American Sociological Association

ASA Footnotes

A publication of the American Sociological AssociationASA News & Events
November/December 2019
Volume 
47
Issue 
5

What We Know Now: Humanities for All One Year Later

Daniel Fisher, National Humanities Alliance

Last summer, the National Humanities Alliance (NHA) launched the Humanities for All website (humanitiesforall.org) to help foster publicly engaged humanities scholarship in U.S. higher education. Showcasing the contribution that this work makes to both academic and public life, the website brings together over 1,500 examples of publicly engaged research, teaching, preservation, and programming. These examples offer models for beginning and deepening publicly engaged scholarship across disciplines, as well as a unique view of a growing field within the humanities.

Over the last year, we have had the opportunity to further analyze this robust dataset. This work has led to countless conversations, at conferences and with practitioners across the country, about the impact of their work and the challenges they often face. 

NHA drew on the projects we profiled to synthesize five overarching goals toward which many of the initiatives work:

  1. Informing contemporary discussions on subjects such as the environment, race, and local history and culture;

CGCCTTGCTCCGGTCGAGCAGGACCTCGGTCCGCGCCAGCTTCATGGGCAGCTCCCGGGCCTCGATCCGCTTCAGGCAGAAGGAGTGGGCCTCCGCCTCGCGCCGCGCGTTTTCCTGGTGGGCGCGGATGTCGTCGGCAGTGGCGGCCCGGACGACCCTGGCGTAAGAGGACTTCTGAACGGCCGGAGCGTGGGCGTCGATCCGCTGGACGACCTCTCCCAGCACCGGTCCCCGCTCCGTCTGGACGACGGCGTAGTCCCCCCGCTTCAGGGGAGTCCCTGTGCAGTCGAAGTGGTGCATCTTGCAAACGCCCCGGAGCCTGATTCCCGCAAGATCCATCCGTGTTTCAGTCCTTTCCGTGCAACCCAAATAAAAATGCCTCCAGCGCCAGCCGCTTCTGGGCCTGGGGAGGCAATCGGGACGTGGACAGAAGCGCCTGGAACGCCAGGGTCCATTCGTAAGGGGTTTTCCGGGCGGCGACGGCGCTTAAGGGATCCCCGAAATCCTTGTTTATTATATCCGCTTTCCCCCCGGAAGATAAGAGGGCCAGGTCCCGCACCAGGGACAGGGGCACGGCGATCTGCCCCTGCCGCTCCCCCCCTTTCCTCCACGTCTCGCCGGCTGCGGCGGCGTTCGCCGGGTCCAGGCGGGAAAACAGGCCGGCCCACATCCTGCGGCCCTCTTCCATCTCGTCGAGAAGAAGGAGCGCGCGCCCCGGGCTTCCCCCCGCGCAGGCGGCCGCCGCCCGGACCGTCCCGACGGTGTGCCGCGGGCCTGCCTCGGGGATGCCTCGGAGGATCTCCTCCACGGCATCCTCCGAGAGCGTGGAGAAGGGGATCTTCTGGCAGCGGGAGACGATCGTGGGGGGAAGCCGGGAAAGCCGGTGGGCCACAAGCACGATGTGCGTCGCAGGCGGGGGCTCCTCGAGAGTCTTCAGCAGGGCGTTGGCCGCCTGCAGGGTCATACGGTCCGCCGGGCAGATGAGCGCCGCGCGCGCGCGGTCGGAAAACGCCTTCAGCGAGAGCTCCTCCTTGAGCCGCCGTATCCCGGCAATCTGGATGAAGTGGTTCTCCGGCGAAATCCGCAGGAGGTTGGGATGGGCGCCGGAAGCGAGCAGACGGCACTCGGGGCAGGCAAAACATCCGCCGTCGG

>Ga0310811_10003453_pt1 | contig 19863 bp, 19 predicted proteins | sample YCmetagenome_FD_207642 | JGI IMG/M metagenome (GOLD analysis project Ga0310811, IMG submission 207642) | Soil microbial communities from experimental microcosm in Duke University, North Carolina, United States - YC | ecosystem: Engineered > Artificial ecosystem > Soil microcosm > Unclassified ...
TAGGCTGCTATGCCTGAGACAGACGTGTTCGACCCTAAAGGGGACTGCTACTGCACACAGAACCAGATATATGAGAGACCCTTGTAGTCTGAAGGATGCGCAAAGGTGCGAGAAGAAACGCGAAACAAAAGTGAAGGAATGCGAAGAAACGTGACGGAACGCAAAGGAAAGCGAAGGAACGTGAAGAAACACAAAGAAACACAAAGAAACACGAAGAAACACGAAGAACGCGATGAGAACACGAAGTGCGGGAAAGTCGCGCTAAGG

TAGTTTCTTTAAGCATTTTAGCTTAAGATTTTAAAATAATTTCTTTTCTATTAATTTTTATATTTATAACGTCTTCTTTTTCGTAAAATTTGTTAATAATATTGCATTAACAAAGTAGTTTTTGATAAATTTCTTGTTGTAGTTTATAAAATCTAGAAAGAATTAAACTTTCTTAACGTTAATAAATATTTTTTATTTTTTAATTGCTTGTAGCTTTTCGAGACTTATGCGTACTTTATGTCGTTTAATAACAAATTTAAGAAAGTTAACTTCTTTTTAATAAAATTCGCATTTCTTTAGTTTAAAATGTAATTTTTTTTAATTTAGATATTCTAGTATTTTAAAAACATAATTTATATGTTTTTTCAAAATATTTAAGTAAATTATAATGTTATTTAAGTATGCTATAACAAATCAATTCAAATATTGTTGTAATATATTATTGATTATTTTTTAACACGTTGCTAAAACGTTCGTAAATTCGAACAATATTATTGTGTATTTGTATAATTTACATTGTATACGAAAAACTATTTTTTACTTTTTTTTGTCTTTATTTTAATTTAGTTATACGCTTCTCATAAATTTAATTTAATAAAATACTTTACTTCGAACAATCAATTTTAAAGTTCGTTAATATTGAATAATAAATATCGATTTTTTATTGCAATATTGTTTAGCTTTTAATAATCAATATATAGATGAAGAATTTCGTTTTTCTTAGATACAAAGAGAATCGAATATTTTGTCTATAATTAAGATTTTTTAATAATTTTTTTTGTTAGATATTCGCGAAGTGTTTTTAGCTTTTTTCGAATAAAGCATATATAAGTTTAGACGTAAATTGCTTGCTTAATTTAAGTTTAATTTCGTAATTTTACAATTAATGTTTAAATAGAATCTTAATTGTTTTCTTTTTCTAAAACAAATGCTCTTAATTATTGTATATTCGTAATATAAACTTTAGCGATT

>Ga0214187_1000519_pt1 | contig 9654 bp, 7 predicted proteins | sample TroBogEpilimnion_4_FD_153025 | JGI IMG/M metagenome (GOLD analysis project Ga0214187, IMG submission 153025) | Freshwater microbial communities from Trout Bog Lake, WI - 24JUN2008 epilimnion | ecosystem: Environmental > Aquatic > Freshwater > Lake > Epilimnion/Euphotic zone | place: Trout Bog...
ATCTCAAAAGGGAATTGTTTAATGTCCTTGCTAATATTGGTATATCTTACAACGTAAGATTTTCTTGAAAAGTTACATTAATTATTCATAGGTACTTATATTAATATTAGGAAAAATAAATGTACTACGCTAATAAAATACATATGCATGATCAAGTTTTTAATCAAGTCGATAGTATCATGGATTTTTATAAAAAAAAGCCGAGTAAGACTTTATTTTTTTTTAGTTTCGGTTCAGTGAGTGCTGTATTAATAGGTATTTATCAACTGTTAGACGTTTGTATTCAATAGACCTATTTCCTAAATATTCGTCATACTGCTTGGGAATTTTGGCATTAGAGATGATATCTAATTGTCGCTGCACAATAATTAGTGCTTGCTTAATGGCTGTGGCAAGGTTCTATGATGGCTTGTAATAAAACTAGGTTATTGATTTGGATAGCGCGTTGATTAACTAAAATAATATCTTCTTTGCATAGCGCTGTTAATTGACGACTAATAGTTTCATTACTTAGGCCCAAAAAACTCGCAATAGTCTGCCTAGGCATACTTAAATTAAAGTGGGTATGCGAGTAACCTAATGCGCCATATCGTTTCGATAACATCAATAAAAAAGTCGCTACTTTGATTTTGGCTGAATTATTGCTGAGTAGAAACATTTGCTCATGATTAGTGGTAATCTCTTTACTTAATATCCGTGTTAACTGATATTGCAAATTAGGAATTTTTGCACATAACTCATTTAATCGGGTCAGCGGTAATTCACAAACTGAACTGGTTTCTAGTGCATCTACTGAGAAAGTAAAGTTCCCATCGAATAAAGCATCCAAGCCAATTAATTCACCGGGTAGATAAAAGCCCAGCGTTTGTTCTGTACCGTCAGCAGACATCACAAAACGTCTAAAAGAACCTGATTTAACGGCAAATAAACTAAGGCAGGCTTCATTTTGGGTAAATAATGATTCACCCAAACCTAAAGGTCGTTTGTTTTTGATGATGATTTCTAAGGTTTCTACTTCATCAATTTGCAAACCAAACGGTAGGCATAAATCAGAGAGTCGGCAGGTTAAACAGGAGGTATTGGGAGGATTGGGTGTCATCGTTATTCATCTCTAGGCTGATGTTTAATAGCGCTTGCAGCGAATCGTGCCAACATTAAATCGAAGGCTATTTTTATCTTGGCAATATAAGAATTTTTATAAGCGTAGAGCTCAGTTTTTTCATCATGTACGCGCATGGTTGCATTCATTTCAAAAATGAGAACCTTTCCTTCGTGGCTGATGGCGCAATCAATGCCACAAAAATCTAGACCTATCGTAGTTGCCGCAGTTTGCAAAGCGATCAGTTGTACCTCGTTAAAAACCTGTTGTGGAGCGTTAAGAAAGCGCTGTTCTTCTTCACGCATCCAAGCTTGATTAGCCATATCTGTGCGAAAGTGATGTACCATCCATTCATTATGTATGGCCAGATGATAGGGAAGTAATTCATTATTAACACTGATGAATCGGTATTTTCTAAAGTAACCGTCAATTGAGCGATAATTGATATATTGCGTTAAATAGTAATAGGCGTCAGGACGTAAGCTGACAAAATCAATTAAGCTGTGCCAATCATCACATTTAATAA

2. Amplifying community voices and histories;
  3. Helping individuals and communities navigate difficult experiences;
  4. Expanding educational access; and
  5. Preserving culture in times of crisis and change, from natural disasters to gentrification.

In the discipline of sociology and across the humanities, publicly engaged projects are working to accomplish one—and often more—of these goals. Humanities for All brings together a diverse cross section of projects that work to achieve these objectives. Our analysis of this dataset has also shown that these initiatives have had a strong impact on academic life—creating opportunities for innovative teaching, research, and publication. 

The profiles in Humanities for All showcase the many ways that publicly engaged work can create innovative teaching and learning experiences, empowering project-based learning that benefits both the higher education institution and the community partners. At Massachusetts’ Salem State University, for example, Sara Moore’s sociology courses work towards the dual goals of student learning and social change (bit.ly/2qoBgIW). In the spring 2019, Moore’s public sociology students explored issues relating to food justice in Salem through photovoice, a methodology using photography to explore a communal challenge, in partnership with third-graders at the Horace Mann Laboratory School (humanitiesforall.org?thumbnail=photovoice-to-promote-food-justice). Led collaboratively by Moore and the school’s literacy coach and third-grade teachers over the course of one semester, participating students created an exhibit of images from local supermarkets that showcased issues relating to food justice. The exhibition opening was attended by a range of university and community leaders, inspiring city council to take up the issue of food insecurity through legislation currently in development.